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Together We Can Listen – Incorporating Evaluation Pt. 2

by Andrea Malcomb on

Building the capacity for evaluation at a historic house museum can be a daunting task but has long-term, positive impact on programming and visitation. As the 15 partners in the Denver Evaluator’s Network (DEN) gained the necessary knowledge, skills, and confidence to conduct internal evaluations, they became better equipped to make informed decisions, engage and align with their communities, and hold true public value. As a historic house museum, what are the benefits to creating or participating in an evaluation network? Pictures1

  • Staff morale. Participants will become energized with new ideas and find fulfillment in helping others in an area of their personal expertise.
  • Provides big-picture information.  Collaborating on studies and sharing information will help your institution better understand the community around you, and give you access to audiences other than your own, thus opening an entirely new sample-set.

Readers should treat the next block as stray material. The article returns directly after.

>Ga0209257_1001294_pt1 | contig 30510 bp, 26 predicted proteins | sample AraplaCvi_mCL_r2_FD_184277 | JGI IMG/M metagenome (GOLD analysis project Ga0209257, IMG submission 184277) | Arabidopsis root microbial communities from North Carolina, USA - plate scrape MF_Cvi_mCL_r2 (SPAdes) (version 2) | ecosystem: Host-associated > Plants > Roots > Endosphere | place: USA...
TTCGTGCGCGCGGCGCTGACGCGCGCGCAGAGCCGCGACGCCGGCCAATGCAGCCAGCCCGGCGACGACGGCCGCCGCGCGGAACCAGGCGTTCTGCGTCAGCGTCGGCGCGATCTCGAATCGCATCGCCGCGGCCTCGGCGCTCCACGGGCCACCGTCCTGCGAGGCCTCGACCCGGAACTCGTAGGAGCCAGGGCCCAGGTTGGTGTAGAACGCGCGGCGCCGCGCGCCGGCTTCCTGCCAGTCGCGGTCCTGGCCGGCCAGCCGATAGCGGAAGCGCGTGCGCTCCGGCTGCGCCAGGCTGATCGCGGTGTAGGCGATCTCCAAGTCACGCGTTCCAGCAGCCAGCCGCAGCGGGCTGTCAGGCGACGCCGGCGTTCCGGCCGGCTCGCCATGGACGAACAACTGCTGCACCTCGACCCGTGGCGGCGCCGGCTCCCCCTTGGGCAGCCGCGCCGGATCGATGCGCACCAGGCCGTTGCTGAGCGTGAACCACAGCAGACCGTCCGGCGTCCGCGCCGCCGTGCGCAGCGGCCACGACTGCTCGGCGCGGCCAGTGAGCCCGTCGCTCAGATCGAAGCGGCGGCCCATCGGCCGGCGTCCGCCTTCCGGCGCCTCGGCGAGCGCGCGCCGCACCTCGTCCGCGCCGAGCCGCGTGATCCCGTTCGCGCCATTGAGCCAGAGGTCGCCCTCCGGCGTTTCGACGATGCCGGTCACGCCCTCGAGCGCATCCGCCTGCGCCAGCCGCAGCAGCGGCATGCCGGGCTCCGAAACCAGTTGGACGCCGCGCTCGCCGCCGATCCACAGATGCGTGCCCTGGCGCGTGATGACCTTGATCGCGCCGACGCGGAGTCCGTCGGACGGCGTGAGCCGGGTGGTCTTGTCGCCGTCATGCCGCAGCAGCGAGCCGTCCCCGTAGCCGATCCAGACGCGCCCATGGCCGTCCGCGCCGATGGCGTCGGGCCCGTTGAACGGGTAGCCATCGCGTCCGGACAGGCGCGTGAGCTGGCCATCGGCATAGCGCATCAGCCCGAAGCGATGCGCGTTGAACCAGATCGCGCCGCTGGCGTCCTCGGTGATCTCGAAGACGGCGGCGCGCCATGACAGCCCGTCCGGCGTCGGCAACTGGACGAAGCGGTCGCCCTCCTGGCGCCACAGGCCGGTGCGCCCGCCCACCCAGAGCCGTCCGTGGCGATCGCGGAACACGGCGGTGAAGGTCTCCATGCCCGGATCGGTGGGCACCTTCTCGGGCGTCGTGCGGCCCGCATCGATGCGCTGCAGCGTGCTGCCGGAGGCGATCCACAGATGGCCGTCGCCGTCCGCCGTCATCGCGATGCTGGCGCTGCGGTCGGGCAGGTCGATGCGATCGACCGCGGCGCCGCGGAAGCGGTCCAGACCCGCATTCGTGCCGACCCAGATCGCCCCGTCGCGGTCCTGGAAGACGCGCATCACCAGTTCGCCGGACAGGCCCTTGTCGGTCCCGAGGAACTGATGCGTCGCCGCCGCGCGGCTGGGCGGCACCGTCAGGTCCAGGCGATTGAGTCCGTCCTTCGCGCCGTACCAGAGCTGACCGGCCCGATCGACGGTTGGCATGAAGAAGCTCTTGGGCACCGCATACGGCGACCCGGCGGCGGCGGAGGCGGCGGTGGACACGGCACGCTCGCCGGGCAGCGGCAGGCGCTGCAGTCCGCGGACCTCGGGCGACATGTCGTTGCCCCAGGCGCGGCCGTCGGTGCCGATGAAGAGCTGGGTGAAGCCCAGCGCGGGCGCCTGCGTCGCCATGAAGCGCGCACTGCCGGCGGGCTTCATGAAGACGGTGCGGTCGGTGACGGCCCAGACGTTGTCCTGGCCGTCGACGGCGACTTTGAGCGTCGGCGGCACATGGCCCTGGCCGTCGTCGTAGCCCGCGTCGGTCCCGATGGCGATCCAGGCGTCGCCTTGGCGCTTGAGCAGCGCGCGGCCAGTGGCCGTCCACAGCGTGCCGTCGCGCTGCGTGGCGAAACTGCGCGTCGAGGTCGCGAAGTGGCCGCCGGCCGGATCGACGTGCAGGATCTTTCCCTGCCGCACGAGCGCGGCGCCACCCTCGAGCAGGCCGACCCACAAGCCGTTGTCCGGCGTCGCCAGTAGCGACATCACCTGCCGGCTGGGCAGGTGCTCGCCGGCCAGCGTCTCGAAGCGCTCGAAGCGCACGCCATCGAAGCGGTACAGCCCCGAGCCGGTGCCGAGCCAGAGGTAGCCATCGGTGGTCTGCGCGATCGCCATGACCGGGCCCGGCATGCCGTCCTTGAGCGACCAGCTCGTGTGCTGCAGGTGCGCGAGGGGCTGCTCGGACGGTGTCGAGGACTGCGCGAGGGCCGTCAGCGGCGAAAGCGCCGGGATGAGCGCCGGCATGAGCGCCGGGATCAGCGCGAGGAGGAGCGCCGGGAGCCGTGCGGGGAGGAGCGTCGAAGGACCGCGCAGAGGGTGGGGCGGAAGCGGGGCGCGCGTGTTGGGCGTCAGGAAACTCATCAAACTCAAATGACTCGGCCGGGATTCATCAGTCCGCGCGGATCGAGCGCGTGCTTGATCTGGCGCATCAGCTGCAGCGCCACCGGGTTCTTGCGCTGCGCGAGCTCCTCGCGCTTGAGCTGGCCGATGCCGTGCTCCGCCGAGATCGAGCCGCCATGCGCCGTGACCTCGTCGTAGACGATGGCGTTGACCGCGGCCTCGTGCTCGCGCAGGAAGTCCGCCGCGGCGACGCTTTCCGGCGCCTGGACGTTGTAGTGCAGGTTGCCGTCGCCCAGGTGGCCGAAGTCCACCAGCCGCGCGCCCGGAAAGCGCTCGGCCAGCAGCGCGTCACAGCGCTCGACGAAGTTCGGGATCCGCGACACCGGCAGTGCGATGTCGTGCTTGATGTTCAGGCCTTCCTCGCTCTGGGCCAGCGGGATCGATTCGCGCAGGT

• Identifies potential partner organizations.  Collaboration and partnership are big buzz words in the museum community. It will inspire conversations that may warrant two or more institutions to work together.
  • Saves time and resources. Researching evaluation instruments or even trying to design your own set of survey questions are all activities that take time and energy. A network will provide a roomful of human resources with whom ideas can be bounced and templates can be shared.
  • Group prototyping. Within a network, institutions can sample a tool or methodology as part of a pan-institutional study. Once tested, members can develop a full study as a group or on an individual basis.
  • Learning from peers. During meeting share outs staff will see other evaluation systems in action. Their experience may save a partner institution hours of planning and testing should they choose to implement that study themselves.

Expectation Wordle
By gaining a global understanding of a community’s demographics, interests, and preferences, and then acting upon that new knowledge, historic house museums will become more relevant. Visitors will find greater satisfaction in their experience and may be encouraged to explore other facilities.  It is a very small step in creating a community of learners.

 To be continued…

— Andrea Malcomb, Director, Molly Brown House Museum

 

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